The death toll has risen again in a tragic eastern Massachusetts auto auction crash. A fifth victim succumbed to his injuries on Saturday, more than a week after the incident at the Lynnway Auto Auction in Billerica on May 3. Two victims died at the scene and another at a local hospital shortly after the crash. Nine others were hospitalized at the time, and one of those died earlier in the week.
Accounts confirm that the out-of-control vehicle, a Jeep Grand Cherokee, sped through the inside area of the auction, crossing up to eight lanes of people. After striking several of them, it crashed into a wall of the building. Photos show the vehicle halfway through the wall.
Every initial news report covered this event as if it was some unpredictable calamity with no human action involved. In fact, many referred only to “the vehicle” that struck the victims, making little or no mention of a driver—or the fact that the crash took place in a confined space with dozens if not hundreds of vehicles in motion within inches to a few feet of several hundred prospective buyers, with little or no precautions to make sure something like this couldn’t happen.
We deal with car crashes and their aftermath every day. That’s probably why when the news reports came in we suspected that the story that was being told would not, in the end, turn out to accurately emphasize what happened that day and why.
At least one witness account supports the idea that the driver was in control of the vehicle but appeared to have made at least one all-too-common mistake: He avoided striking other vehicles and risking property (and financial) damage, but in doing so struck vulnerable, unprotected human beings.
Massachusetts State Police issued the expected first-response explanation at the scene: That terrorism was not involved. But in so quickly acting to address people’s irrational fears, they avoided talking about the obvious issue: This so-called accident was the almost inevitable outcome of unsafe practices at the auction house.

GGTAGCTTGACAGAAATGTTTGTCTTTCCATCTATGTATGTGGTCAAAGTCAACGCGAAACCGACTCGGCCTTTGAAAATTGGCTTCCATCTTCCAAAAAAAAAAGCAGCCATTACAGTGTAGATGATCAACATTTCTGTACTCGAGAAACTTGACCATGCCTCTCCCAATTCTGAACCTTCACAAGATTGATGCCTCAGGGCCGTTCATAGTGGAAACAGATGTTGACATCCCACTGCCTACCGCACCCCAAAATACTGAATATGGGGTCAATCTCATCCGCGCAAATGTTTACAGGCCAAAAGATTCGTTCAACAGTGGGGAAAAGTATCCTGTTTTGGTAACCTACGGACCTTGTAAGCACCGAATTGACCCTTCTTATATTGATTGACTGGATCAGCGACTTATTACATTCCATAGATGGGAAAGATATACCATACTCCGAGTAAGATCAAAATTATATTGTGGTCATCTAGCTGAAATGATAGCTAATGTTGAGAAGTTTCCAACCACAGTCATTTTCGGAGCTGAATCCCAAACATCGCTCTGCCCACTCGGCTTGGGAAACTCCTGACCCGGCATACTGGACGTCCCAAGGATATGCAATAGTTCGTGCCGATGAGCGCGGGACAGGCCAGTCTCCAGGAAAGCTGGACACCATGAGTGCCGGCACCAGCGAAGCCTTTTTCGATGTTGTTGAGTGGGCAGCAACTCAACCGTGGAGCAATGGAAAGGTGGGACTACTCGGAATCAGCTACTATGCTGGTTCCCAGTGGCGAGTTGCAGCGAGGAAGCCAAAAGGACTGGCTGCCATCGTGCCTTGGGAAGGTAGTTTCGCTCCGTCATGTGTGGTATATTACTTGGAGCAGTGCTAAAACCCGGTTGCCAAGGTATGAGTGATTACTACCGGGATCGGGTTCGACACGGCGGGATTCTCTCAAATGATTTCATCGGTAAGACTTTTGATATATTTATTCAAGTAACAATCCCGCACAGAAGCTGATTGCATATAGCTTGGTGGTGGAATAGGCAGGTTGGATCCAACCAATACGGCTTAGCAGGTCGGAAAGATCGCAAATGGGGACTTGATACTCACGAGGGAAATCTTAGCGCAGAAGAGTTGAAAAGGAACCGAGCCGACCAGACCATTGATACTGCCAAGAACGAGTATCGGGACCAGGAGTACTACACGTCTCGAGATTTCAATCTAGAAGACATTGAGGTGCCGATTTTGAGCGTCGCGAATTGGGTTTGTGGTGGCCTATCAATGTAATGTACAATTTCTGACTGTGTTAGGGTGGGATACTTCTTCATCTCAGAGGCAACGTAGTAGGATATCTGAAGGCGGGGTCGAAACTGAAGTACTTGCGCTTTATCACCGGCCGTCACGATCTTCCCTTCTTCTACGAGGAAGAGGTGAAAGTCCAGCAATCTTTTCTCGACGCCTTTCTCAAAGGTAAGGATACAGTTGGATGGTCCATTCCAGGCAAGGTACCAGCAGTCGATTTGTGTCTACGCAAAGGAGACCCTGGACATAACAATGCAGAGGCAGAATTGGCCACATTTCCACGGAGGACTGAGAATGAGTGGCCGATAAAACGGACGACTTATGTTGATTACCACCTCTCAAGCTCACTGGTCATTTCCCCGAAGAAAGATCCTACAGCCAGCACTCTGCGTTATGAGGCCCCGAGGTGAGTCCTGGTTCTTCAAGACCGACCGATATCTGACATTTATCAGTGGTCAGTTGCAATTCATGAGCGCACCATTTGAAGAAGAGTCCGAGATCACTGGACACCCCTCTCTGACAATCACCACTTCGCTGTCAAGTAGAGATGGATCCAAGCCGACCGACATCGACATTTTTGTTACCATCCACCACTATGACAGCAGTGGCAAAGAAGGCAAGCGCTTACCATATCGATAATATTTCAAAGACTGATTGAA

We applaud the quick actions of police and firefighters at the scene, as well as the efforts of local medical workers, all of whom may have saved lives. The negligence of those managing this auction, on the other hand, is disturbing. Lynnway was cited in 2014 for serious workplace safety violations and was already being sued by a former worker who was struck by a vehicle driven by an unlicensed driver.
Shortly after the May 3 crash, Billerica’s fire chief was quoted as saying that “it could have been a lot worse,” and we find that statement horrifying rather than reassuring. As details of the accident, the practices of the auction house, and the record of the driver have come out, each new piece of information suggests that this tragedy wasn’t simply an accident waiting to happen but an inevitability that should have been foreseen and avoided.
The driver of the vehicle, a seventy-six-year-old Lynnway employee, had an expired license. He should not have been behind the wheel of any vehicle. The Boston Globe has reported that he had been found at fault in seven previous crashes and that his license had been suspended multiple times in the past.
Lynnway reopened one week after the crash, with new safety procedures and temporary barriers in place while permanent ones are said to be coming. For the victims of this tragedy, these corrective measures come too late to what one dealer familiar with the operation described as formerly being “like a circus.”
Most “accidents” are preventable. The National Highway Traffic Safety Administration says that roughly 94 percent of crashes are due to human error. The Department of Transportation and most news organizations no longer refer to vehicle collisions as “accidents” but instead as the crashes they are.
When you’ve been injured or someone close to you has been injured or killed in a crash, turn to Joel H. Schwartz, PC, a firm with extensive experience in the practice of automobile accident law. We understand the many complex issues involved in these cases, and we offer every client a free consultation to discuss his or her situation. Call us today at 1-800-660-2270 or contact us online through the form below to make an appointment.